JEFFERSON CITY — Missouri is set to receive 4,000 vials of remdesivir to fight COVID-19 as part of a nationwide distribution from the company that makes it.
Missouri Department of Health and Senior Services Director Randall Williams said Monday that the drug will be used to treat 600 people infected with the illness, which is caused by the novel coronavirus.
“We’re in the process of working with the hospital association to get remdesivir out to those patients,” Williams told reporters at Gov. Mike Parson’s daily briefing. “It’s been shown to significantly reduce their morbidity.”
The donation of the drug by California-based Gilead Sciences Inc. was announced by federal health officials Saturday. The U.S. received about 607,000 vials, representing about 40% of the global donation.
The anti-viral drug has shown promise in helping people with severe symptoms of COVID-19. It works by blocking an enzyme the virus uses to copy its genetic material.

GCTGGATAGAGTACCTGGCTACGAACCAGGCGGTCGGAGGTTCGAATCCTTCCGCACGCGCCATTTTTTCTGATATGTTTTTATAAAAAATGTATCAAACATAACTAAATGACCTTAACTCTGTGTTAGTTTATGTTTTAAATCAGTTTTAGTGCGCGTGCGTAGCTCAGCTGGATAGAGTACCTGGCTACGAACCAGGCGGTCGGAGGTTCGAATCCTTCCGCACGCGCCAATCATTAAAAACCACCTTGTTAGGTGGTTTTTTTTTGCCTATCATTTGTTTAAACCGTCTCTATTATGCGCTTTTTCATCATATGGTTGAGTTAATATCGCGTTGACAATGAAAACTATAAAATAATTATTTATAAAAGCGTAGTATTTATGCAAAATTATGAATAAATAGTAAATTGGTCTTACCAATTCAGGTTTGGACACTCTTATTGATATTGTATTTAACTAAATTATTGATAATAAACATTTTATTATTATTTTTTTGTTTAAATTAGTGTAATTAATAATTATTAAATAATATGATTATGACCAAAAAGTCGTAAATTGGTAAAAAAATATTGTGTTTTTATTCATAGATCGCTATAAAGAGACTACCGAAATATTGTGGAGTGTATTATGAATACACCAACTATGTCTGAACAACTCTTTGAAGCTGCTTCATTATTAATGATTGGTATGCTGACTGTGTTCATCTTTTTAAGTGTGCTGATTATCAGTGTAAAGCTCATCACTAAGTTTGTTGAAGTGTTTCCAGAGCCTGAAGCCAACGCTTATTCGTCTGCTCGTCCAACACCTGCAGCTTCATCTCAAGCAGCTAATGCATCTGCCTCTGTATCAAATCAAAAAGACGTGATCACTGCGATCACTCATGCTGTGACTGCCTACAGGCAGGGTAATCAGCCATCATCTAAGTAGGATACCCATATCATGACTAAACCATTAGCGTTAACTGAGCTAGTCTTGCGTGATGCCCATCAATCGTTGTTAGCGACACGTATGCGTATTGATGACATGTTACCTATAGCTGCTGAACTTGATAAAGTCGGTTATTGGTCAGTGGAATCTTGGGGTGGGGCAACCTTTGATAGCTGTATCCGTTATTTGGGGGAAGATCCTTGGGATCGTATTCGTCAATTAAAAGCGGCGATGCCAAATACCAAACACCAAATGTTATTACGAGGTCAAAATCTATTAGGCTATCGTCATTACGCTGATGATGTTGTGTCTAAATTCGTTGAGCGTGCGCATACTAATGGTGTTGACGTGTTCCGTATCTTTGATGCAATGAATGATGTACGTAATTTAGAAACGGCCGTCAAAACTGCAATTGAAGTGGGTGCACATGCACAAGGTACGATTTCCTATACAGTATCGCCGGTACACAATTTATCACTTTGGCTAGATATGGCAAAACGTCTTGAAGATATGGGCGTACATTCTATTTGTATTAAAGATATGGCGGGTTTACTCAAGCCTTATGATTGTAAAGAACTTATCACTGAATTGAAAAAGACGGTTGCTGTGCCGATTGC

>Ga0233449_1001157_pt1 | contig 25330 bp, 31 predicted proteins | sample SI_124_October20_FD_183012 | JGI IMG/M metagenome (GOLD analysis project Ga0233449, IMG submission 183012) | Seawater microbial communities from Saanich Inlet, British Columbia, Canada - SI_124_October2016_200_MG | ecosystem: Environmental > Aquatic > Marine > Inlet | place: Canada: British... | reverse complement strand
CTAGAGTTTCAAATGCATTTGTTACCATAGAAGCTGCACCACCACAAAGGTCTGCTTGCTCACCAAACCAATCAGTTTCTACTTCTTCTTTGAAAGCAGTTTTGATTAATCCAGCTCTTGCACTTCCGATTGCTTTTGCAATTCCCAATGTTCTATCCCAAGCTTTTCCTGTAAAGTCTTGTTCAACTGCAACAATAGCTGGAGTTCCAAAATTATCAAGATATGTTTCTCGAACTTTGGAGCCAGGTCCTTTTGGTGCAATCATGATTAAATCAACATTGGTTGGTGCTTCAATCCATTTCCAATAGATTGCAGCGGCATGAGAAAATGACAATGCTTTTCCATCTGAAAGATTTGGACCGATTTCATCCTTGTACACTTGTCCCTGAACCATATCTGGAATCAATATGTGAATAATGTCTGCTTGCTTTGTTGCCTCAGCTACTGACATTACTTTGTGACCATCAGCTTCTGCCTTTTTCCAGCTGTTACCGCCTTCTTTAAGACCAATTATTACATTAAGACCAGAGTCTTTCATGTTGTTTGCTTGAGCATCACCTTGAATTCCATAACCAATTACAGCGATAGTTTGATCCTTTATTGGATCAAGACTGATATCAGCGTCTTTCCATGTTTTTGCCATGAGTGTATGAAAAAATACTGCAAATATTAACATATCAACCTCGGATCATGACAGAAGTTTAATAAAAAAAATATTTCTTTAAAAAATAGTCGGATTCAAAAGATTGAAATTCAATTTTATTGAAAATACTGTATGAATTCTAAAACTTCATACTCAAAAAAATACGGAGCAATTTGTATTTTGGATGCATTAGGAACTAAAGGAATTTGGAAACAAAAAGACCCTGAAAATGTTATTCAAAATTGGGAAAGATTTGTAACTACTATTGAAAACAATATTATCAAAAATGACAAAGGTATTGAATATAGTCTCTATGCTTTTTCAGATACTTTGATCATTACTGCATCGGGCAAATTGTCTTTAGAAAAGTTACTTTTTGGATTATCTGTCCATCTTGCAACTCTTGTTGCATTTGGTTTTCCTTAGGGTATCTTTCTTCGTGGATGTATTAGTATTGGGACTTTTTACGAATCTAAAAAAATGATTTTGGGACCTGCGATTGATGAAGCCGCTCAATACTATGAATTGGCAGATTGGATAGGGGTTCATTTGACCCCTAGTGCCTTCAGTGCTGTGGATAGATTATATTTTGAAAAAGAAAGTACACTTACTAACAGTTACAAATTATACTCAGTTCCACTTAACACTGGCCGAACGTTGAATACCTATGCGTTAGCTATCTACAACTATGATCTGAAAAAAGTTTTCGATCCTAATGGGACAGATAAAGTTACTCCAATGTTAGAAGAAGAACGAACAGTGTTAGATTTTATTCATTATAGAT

No drugs are currently FDA-approved for treating COVID-19, and remdesivir will still need formal approval.
Williams said he is working to target patients who are on ventilators.
Patients can take a 5-day course or a 10-day course of the drug.
Illinois has already received its first shipment of remdesivir, state health director Dr. Dr. Ngozi Ezike announced during a Monday news briefing. The state received 140 cases over the weekend, about enough to treat 700 patients with COVID-19, Ezike said.
The vials area being sent to 14 hospitals across Illinois based on need.
Parson said Monday he spent the weekend with his extended family at his home in Polk County.
The governor is moving to reopen the economy, saying the state’s passed its peak in coronavirus cases on April 7.
“We remain confident in our recovery plan,” said Parson, who went to a Bolivar restaurant with his wife, Teresa, on Saturday.
The state is testing people in various hot spots across the state, Williams said.
At a meat processing facility in Milan, health officials are testing 1,500 workers. Mobile testing is also underway in St. Louis, where 400 tests were conducted in a parking lot on the city’s north side.